How to Deal With a Puking Baby


The other night when our 14-month-old started puking, I thought, “I have five kids and I’m still stupid!”

Maybe you are a new parent who has never dealt with a puking baby or a seasoned parent who somehow got to skip this joy before.  If your baby just puked on you, you’re probably not googling it.  One, because you’re covered in vomit and you don’t want to touch anything.  Two, because it’s just too late.  You didn’t know the signs and now you’re cuddling your sweet baby and you want to cry and you’re having paranoid thoughts that they might be dying.

Just like learning infant CPR, every parent should form a plan as to what they’re going to do when their baby gets a stomach virus.  It’s like writing a will.  We don’t want to think about it, but eventually it’s going to happen.

If your baby is refusing food, for Heaven’s sake, don’t live in denial.  That was our rookie mistake.  Our daughter who normally eats everything in sight was refusing delicious food.  We were in denial.  I had also just had the virus.

If you have any suspicion that your baby is about to throw-up, prepare.  They don’t know or care about hitting any targets and will most likely lie right back down after it happens and go to sleep.  I have watched children as old as 4 years old do this.  I have no idea how that’s possible, but they do. If they are in your bed, you will be so desperate for them to sleep, you will be trapped with vomit smell for the rest of the night and then suddenly you won’t feel so good either (again).

I assure you, when it happens, it will horrify you.  Allow me to acquaint you with the rules of this particular baby conspiracy.

Puking Baby Rule #1

Do it in the middle of the night.  Catch your parents completely off guard.  In the car also works.

Puking Baby Rule #2

Do it right after you ate one of the most awful things you could possibly eat.  Even if your parent thinks putting you in the bathtub was a genius idea, some things just won’t go down the drain.  Did you eat a bunch of corn earlier?  High five!

Puking Baby Rule #3

See that thing Mommy and Daddy are shoving right under your face?  They want to collect your precious food you consumed earlier. Don’t let them.  The bowl or container of their choice is obviously lethal.  Treat it as such.  You really can hurl and smack the evil bowl at the same time.

Puking Baby Rule #4

Now that you’re soaking in your own regurgitated food, you need a hug.  But you want a hug from the parent that is the most grossed out by this.

Puking Baby Rule #5

Prevent clean-up by lying down at the scene of the crime. (Right after your hug)  Don’t worry, you have plenty of time because right now they’re just going to look helpless and clueless for an extended period of time.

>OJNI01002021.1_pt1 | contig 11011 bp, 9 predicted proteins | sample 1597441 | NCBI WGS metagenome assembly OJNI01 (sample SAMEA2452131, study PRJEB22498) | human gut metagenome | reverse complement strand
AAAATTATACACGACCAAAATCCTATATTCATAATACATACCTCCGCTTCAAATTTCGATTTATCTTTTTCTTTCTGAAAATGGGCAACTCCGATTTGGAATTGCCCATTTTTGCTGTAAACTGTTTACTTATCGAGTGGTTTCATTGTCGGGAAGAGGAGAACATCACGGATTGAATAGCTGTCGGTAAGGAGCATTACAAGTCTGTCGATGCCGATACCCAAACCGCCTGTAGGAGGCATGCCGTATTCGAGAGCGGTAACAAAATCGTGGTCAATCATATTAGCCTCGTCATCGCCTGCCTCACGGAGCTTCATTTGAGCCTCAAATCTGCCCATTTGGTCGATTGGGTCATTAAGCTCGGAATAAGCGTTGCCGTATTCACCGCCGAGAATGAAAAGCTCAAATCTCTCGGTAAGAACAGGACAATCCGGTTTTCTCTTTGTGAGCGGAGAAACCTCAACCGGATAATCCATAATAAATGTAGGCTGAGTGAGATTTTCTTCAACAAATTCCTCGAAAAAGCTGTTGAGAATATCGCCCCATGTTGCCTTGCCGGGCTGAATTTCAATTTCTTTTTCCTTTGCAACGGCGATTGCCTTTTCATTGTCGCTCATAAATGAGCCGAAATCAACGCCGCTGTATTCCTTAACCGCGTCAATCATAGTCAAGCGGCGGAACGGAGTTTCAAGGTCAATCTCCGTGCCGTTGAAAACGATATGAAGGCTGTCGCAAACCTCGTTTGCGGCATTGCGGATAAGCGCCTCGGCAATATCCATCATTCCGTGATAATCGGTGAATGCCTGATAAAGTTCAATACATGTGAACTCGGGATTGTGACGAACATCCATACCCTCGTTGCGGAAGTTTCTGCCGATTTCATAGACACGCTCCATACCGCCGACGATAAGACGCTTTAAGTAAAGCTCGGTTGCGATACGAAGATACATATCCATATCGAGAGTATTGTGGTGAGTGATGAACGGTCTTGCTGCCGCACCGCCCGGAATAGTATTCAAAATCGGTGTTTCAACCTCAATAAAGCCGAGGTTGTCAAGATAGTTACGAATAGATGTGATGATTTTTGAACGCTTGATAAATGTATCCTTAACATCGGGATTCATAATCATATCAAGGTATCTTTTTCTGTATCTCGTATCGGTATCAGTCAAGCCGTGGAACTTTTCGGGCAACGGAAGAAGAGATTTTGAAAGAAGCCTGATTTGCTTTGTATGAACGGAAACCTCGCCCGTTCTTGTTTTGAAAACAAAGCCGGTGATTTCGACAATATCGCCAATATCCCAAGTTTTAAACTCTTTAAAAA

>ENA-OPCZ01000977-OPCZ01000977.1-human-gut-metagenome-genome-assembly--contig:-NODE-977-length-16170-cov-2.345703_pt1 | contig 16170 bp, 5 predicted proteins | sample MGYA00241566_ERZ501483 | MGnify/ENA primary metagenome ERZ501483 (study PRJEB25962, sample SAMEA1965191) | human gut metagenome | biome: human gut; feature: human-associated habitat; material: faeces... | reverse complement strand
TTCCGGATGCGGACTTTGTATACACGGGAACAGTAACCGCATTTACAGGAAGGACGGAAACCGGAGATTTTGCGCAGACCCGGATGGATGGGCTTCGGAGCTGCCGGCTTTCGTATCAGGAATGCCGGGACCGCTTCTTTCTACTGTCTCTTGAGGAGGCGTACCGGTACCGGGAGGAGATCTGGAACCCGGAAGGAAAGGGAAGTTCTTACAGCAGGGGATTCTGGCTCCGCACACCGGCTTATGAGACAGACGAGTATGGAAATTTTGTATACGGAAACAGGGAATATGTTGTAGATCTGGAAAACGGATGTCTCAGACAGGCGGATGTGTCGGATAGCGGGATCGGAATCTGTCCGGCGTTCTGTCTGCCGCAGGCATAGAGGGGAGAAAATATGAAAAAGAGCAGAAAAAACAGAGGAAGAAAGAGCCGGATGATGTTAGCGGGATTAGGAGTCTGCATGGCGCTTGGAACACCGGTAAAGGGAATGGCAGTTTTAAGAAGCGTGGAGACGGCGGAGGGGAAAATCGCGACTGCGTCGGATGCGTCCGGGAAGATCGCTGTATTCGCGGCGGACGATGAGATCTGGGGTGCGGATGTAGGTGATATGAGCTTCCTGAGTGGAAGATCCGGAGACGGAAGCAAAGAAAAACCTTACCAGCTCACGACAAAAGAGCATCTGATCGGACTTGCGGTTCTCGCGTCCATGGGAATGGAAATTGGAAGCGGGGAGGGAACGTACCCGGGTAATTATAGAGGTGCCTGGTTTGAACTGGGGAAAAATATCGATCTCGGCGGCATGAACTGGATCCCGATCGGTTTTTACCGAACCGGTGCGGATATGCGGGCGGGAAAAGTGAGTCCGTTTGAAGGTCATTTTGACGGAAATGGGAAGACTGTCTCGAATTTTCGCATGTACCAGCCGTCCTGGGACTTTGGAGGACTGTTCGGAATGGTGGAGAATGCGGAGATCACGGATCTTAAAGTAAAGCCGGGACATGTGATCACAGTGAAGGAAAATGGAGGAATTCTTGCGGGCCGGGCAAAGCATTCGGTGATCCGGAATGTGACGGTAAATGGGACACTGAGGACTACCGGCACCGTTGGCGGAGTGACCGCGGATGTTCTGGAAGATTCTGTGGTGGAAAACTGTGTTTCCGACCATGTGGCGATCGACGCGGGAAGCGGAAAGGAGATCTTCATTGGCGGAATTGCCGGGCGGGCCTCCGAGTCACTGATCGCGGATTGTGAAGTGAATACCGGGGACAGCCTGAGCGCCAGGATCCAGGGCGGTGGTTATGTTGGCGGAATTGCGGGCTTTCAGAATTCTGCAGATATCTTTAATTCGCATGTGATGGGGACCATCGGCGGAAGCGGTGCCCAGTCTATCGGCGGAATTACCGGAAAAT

And now for some advice.

  1.  Get extra bedding ready for their crib as soon as you are suspicious that they’re getting sick.  (For the next time they sleep in it, which most likely won’t be tonight.)
  2. If they are in your bed, put something on top of it so you don’t have to strip everything off in the middle of the night.  A large towel or thick blankets work.  Remember how you had too many blankets?  Not anymore!  You can quickly change out something that is on top of the bed.
  3. Now that you’ve seen the face your baby makes right before they throw-up (sometimes it might just be a little cough or maybe even something that resembles chewing), you might have enough time to prevent another disastrous mess.  Grab a laundry basket that is lined with a large towel or blanket, and sit them down in it.  You can try covering their chest with a towel.  And just have them hang out in their diaper at this point because clothing is pointless.  Your clothing has probably become pointless too!
  4. Take comfort in the fact that it will become less awful each time, but still heartbreaking.

This post isn’t meant for medical advice – just dealing with the aftermath.  Of course, call their pediatrician or nurse hotline if you have any concerns.  And know that if you’re a first time parent, they’re probably laughing on the inside about your adorable paranoia.  I confess, during the ordeal the other night in which my fifth child vomited exactly two times, it only took me about 30 seconds to imagine a scenario that involved my baby being dehydrated, my van possibly breaking down on the way to the hospital, the nurses not being able to get an IV in, and then being transferred to Children’s Hospital where they would successfully get the IV in, but inform me that my precious baby had not the brief virus I had, but something deadly.

Of course, this didn’t happen.  After keeping watch until 5:30 am, I realized I was a fool and could have slept.  She resumed her usual activities as if nothing happened.

Do you have any tips for dealing with vomiting babies, toddlers, or children who still act like toddlers?


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